Former businessman wants to replace McMorris Rodgers
As a political novice running against a member of the congressional leadership, Rich Cowan said he hopes to use what some would consider his weakness against what many would consider Cathy McMorris Rodgers’ strength.
“This is the worst Congress ever, and she’s part of the leadership of it,” said Cowan, who opened a campaign headquarters Tuesday in Spokane.
Republican McMorris Rodgers is a four-term incumbent who has climbed quickly in leadership and is the vice chairwoman of the House Republican Caucus. She’s often seen on the platform behind House Speaker John Boehner, was recently called on to defend the GOP over Democratic charges of a “war on women” and is occasionally mentioned as a long-shot vice presidential pick for Mitt Romney.
“She’s been in politics her whole adult life,” Cowan said. “I come from business. One of the issues of this election is jobs, jobs, jobs, and I’ve done that.”
McMorris Rodgers, 42, was a state legislator for 10 years before being elected to Congress in 2004. Cowan, 56, resigned his job as chief executive officer of North by Northwest, a film production company he started 22 years ago that currently employs about 40 full-time workers, to run for Congress.
More than 100 local Democrats packed Cowan’s campaign headquarters Tuesday evening in downtown Spokane for Cowan’s official kickoff.
Although candidate filing won’t open until next month in Washington state and other potential contenders could emerge for the seat, the race is widely expected to come down to a November faceoff between McMorris Rodgers and Cowan.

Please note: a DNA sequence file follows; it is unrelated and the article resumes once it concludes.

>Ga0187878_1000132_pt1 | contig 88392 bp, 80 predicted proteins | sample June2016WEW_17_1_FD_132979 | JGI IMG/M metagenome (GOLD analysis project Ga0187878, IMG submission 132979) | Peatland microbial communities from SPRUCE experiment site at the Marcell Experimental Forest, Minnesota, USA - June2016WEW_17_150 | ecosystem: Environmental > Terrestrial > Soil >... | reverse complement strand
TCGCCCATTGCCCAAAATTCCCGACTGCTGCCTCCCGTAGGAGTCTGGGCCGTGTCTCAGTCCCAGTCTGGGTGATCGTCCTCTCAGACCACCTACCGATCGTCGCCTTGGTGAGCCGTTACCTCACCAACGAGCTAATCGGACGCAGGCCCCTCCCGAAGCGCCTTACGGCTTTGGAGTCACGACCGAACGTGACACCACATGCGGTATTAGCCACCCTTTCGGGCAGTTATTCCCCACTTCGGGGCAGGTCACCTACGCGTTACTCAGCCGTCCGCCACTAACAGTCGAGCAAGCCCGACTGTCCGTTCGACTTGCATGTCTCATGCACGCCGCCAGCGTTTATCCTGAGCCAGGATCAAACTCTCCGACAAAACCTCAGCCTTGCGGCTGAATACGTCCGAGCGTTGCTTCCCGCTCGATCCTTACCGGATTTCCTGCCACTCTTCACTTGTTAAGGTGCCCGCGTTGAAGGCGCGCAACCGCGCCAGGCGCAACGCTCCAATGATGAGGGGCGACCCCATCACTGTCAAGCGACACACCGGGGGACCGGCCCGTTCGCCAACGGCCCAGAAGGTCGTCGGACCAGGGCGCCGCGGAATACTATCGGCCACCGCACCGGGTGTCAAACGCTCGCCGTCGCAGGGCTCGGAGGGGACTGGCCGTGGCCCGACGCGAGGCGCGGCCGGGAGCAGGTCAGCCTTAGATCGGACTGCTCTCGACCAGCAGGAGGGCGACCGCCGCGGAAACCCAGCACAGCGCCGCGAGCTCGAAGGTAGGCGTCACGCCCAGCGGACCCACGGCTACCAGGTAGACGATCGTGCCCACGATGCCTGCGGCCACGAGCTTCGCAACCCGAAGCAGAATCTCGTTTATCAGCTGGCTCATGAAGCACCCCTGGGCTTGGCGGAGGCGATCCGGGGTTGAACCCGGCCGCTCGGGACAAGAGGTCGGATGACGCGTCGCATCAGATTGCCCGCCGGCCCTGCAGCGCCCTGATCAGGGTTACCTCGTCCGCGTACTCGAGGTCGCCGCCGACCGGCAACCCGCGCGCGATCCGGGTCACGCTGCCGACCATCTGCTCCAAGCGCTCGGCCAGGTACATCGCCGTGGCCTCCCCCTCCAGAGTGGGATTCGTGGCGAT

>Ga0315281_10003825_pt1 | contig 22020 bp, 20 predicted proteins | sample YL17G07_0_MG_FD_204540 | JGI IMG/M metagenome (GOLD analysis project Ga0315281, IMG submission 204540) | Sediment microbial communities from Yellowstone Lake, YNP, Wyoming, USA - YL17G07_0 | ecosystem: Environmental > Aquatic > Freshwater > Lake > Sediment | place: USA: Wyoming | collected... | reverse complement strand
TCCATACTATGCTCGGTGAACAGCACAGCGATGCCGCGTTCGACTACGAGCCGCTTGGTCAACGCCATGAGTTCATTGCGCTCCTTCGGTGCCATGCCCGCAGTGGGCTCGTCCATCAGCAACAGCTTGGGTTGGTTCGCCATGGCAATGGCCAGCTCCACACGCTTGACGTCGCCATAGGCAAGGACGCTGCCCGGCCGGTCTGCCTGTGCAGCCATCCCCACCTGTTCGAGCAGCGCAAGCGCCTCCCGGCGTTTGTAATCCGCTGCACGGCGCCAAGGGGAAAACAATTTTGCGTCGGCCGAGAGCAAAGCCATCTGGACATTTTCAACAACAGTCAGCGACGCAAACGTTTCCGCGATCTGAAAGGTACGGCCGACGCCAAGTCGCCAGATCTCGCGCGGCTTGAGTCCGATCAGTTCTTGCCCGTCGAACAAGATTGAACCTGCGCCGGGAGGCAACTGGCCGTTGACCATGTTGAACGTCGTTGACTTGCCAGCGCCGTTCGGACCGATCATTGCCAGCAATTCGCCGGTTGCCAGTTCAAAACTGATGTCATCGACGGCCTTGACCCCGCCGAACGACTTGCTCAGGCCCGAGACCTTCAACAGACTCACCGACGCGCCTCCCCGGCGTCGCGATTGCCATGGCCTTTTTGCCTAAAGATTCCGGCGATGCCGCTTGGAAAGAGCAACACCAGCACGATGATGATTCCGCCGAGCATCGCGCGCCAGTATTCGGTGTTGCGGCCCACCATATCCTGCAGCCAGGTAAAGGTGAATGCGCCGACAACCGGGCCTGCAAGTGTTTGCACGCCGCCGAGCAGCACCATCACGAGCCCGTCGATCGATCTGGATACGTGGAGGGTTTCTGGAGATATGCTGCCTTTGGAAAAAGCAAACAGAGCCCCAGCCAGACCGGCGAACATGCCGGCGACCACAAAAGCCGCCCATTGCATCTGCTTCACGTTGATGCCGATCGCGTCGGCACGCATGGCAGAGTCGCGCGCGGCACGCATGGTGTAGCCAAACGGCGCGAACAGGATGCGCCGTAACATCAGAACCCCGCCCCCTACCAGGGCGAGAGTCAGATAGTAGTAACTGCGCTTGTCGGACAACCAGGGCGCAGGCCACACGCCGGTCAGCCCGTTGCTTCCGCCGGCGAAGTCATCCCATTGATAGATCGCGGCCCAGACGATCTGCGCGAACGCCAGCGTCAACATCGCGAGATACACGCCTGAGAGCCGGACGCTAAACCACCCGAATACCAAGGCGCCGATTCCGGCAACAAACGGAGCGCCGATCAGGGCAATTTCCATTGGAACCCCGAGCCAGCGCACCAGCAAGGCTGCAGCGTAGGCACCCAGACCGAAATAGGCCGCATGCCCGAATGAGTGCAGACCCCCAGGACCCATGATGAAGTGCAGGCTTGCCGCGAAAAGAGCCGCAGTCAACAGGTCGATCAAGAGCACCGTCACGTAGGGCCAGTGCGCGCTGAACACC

The two differ on many issues.
McMorris Rodgers voted against the Affordable Care Act, which Republicans call Obamacare, when it was before Congress and has since called for its repeal. Cowan said many of the elements of the new law are both good and popular, such as tax credits for small business, no refusal of insurance for pre-existing conditions and keeping young adults on their parents’ coverage up to age 26. The federal mandate to buy health insurance is before the U.S. Supreme Court, and he wants to wait to see what they say.
“I’m not an eminent constitutional scholar to go down that path,” he said.
McMorris Rodgers supports the latest House GOP budget by Rep. Paul Ryan of Wisconsin, which calls for tax cuts and changes to Medicare. Cowan said he supports what has become known as the Buffett Rule, which would require higher tax rates on the rich, and opposes any changes that would make Medicare a voucher system.
He also would have voted for increased federal spending during the recession; McMorris Rodgers opposed most stimulus spending because of the growing federal debt.
At his kickoff event, Cowan also said he would protect “reproductive rights” for women and support same-sex marriage.
McMorris Rodgers has better name recognition, but Cowan said his former company is well known in the region and “I’m not a total no-name.”
McMorris Rodgers faced poorly funded challengers in the last two elections and had raised more than $1 million as of March 31, the last deadline for Federal Elections Commission reports. Cowan said he expects his campaign will cost “seven figures”; he had raised about $100,000 by the March 31 deadline and said that was up to $135,000 as of Tuesday.
Staff reporter Jonathan Brunt contributed to this report.
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